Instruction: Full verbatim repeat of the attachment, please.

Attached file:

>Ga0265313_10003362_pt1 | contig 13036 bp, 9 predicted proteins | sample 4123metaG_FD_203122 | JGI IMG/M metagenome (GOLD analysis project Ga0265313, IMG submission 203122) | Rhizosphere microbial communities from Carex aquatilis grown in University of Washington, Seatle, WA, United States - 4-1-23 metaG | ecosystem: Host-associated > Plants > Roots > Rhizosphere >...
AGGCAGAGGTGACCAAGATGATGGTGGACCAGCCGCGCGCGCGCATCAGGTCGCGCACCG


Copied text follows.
>Ga0265313_10003362_pt1 | contig 13036 bp, 9 predicted proteins | sample 4123metaG_FD_203122 | JGI IMG/M metagenome (GOLD analysis project Ga0265313, IMG submission 203122) | Rhizosphere microbial communities from Carex aquatilis grown in University of Washington, Seatle, WA, United States - 4-1-23 metaG | ecosystem: Host-associated > Plants > Roots > Rhizosphere >...
AGGCAGAGGTGACCAAGATGATGGTGGACCAGCCGCGCGCGCGCATCAGGTCGCGCACCG